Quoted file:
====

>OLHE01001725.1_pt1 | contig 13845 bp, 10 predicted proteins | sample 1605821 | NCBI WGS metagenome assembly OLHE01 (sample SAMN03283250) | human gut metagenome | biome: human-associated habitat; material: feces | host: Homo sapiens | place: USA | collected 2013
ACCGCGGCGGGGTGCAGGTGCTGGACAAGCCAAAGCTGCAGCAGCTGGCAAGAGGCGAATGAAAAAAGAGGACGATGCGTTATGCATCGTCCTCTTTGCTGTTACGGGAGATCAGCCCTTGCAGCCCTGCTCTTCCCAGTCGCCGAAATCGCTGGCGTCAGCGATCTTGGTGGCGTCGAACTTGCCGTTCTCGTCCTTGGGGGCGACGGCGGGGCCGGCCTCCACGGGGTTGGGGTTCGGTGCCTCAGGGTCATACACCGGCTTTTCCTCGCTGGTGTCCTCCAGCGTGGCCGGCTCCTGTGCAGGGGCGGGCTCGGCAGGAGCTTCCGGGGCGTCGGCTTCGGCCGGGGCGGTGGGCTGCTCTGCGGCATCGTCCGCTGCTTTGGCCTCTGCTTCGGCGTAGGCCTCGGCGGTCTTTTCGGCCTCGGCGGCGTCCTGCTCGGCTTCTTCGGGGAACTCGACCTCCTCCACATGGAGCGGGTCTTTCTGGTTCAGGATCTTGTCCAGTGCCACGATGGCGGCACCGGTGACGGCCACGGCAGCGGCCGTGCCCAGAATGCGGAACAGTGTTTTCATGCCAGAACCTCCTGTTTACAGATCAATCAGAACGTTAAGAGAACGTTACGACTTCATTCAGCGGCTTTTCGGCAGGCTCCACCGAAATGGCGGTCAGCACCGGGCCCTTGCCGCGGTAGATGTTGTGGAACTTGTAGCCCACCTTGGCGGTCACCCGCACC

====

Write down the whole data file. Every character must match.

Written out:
>OLHE01001725.1_pt1 | contig 13845 bp, 10 predicted proteins | sample 1605821 | NCBI WGS metagenome assembly OLHE01 (sample SAMN03283250) | human gut metagenome | biome: human-associated habitat; material: feces | host: Homo sapiens | place: USA | collected 2013
ACCGCGGCGGGGTGCAGGTGCTGGACAAGCCAAAGCTGCAGCAGCTGGCAAGAGGCGAATGAAAAAAGAGGACGATGCGTTATGCATCGTCCTCTTTGCTGTTACGGGAGATCAGCCCTTGCAGCCCTGCTCTTCCCAGTCGCCGAAATCGCTGGCGTCAGCGATCTTGGTGGCGTCGAACTTGCCGTTCTCGTCCTTGGGGGCGACGGCGGGGCCGGCCTCCACGGGGTTGGGGTTCGGTGCCTCAGGGTCATACACCGGCTTTTCCTCGCTGGTGTCCTCCAGCGTGGCCGGCTCCTGTGCAGGGGCGGGCTCGGCAGGAGCTTCCGGGGCGTCGGCTTCGGCCGGGGCGGTGGGCTGCTCTGCGGCATCGTCCGCTGCTTTGGCCTCTGCTTCGGCGTAGGCCTCGGCGGTCTTTTCGGCCTCGGCGGCGTCCTGCTCGGCTTCTTCGGGGAACTCGACCTCCTCCACATGGAGCGGGTCTTTCTGGTTCAGGATCTTGTCCAGTGCCACGATGGCGGCACCGGTGACGGCCACGGCAGCGGCCGTGCCCAGAATGCGGAACAGTGTTTTCATGCCAGAACCTCCTGTTTACAGATCAATCAGAACGTTAAGAGAACGTTACGACTTCATTCAGCGGCTTTTCGGCAGGCTCCACCGAAATGGCGGTCAGCACCGGGCCCTTGCCGCGGTAGATGTTGTGGAACTTGTAGCCCACCTTGGCGGTCACCCGCACC